During the Q&A of a recent interview, AT&T’s CEO Randall Stephenson said some interesting things about the Android ecosystem.


His statements are confusing, because we have been— up to this point—lead to believe that there is a straightforward way this works:

  1. Google open sources the Android OS.
  2. After that, manufacturers get the OS working on their devices with drivers and  (gawdforsaken) overlays.
  3. Finally, the carriers certify the OS on those devices (and add a bunch of crapware).

In a response to the questioner, Stephenson blamed Google, saying, “Google determines what platform gets the newest releases and when. A lot of times, that’s a negotiated arrangement and that’s something we work at hard. We know that’s important to our customers. That’s kind of an ambiguous answer because I can’t give you a direct answer in this setting.”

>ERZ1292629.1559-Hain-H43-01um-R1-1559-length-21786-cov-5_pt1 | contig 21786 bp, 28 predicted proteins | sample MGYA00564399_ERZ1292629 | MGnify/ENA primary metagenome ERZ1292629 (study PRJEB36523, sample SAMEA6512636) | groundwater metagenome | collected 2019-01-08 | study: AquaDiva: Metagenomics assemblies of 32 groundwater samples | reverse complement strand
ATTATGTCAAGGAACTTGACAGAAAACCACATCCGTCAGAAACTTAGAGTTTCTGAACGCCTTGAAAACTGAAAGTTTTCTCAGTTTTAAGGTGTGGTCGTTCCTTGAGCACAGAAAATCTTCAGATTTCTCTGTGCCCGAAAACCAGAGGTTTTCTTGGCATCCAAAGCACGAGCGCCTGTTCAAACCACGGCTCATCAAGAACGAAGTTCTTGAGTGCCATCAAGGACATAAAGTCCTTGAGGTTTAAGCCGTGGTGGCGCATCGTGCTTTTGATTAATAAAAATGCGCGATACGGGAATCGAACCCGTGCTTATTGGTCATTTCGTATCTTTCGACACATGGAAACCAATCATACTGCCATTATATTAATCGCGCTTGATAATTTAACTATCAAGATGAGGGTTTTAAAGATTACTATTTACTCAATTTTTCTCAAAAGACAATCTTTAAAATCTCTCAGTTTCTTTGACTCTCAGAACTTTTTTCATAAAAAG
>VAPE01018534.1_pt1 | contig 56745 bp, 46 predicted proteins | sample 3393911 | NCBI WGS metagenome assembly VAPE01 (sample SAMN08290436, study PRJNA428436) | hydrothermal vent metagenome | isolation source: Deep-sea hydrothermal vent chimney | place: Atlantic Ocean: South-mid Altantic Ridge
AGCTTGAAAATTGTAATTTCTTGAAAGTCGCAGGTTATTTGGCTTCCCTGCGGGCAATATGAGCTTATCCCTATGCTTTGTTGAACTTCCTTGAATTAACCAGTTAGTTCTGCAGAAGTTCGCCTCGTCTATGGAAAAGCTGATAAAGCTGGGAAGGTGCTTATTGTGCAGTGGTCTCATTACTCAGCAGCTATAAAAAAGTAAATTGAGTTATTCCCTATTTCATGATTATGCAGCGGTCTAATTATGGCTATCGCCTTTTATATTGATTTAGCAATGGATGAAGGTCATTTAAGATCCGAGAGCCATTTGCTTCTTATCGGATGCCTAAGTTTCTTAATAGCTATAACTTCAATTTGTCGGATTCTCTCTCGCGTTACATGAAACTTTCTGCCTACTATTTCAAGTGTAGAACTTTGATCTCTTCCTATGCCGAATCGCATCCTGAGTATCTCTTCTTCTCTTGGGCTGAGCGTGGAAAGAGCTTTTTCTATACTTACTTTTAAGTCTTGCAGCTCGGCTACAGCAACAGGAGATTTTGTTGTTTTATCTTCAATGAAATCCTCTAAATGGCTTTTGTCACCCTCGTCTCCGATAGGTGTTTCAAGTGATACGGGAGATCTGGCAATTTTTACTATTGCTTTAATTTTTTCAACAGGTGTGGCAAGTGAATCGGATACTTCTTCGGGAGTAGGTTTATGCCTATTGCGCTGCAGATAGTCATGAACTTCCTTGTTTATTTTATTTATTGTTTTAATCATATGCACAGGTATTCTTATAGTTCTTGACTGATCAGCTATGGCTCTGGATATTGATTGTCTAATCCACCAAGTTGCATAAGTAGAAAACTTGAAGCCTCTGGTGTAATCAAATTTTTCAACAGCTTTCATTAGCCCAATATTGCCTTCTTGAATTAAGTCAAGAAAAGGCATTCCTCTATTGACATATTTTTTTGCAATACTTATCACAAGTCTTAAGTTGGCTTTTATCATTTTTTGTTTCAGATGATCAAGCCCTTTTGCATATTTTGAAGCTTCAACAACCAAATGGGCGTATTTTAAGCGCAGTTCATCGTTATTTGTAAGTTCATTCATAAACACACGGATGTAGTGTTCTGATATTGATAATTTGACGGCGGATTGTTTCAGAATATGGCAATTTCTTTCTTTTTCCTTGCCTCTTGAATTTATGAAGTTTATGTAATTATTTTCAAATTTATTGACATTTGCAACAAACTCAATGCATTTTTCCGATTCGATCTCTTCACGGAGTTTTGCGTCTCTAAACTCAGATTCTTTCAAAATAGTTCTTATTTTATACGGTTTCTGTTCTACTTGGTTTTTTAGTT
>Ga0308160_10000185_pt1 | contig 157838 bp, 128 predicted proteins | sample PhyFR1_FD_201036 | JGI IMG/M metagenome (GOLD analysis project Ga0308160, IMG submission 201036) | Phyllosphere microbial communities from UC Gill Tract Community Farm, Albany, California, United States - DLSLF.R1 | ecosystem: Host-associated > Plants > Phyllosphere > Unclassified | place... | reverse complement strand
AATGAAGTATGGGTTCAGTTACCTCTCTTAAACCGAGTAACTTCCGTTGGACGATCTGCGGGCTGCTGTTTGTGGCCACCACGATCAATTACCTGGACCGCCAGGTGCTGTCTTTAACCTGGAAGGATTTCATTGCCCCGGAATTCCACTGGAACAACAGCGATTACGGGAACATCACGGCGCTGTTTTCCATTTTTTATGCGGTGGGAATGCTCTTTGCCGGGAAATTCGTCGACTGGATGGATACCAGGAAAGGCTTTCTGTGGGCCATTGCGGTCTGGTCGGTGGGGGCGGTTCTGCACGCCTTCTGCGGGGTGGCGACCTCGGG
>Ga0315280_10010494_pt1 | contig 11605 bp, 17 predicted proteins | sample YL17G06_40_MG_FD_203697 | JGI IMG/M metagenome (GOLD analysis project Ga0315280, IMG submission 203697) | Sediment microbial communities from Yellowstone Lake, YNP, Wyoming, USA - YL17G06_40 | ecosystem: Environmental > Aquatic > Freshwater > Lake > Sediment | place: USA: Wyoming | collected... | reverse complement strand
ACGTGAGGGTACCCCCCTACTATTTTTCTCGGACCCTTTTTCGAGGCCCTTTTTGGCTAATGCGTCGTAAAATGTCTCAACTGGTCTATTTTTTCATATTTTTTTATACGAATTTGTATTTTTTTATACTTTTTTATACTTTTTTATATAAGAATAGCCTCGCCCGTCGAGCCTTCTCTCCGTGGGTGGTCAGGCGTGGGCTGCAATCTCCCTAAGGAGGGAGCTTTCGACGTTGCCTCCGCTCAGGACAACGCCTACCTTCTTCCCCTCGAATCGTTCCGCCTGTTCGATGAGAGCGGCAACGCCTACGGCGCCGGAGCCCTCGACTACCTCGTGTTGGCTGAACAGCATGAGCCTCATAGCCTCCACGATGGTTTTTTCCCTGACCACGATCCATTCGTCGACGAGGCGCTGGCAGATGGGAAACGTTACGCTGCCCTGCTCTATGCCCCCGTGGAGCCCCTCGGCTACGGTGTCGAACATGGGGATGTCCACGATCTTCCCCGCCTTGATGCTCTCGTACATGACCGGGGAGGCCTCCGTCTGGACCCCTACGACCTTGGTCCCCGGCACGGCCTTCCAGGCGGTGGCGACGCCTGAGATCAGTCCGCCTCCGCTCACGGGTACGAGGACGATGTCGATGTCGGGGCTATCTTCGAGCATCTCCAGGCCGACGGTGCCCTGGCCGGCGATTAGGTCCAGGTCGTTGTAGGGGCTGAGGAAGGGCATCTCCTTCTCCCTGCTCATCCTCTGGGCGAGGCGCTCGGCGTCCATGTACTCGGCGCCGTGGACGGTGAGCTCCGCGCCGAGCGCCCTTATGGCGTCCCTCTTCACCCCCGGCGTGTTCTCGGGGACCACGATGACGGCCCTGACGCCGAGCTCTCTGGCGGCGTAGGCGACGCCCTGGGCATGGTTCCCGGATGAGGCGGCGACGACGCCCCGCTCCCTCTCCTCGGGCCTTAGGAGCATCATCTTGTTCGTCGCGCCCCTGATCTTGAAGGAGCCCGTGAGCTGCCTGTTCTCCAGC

He then goes on to explain how great Windows is and how he has been using it for a month. He also said Android needs to work on security.

While the questioner is speaking in the broader sense about getting his older Android device updated, it is possible that he is referring to the recent Galaxy Nexus that hit Verizon first in December. The GSM version of the Galaxy Nexus was available on AT&T before the release on Verizon (I was an early user) if you bought the phone without a plan.

AT&T and T-Mobile users can now buy a Galaxy Nexus for $399 off plan, but neither company will subsidize the device. This is likely due to Google Wallet, which operates outside of the Carrier ISIS NFC wallet alliance.

Update: a Google spokesperson didn’t understand AT&T CEO’s words and issued this statement:

“Mr. Stephenson’s carefully worded quote caught our attention and frankly we don’t understand what he is referring to. Google does not have any agreements in place that require a negotiation before a handset launches.  Google has always made the latest release of Android available as open source at source.android.com as soon as the first device based on it has launched. This way, we know the software runs error-free on hardware that has been accepted and approved by manufacturers, operators and regulatory agencies such as the FCC. We then release it to the world.”

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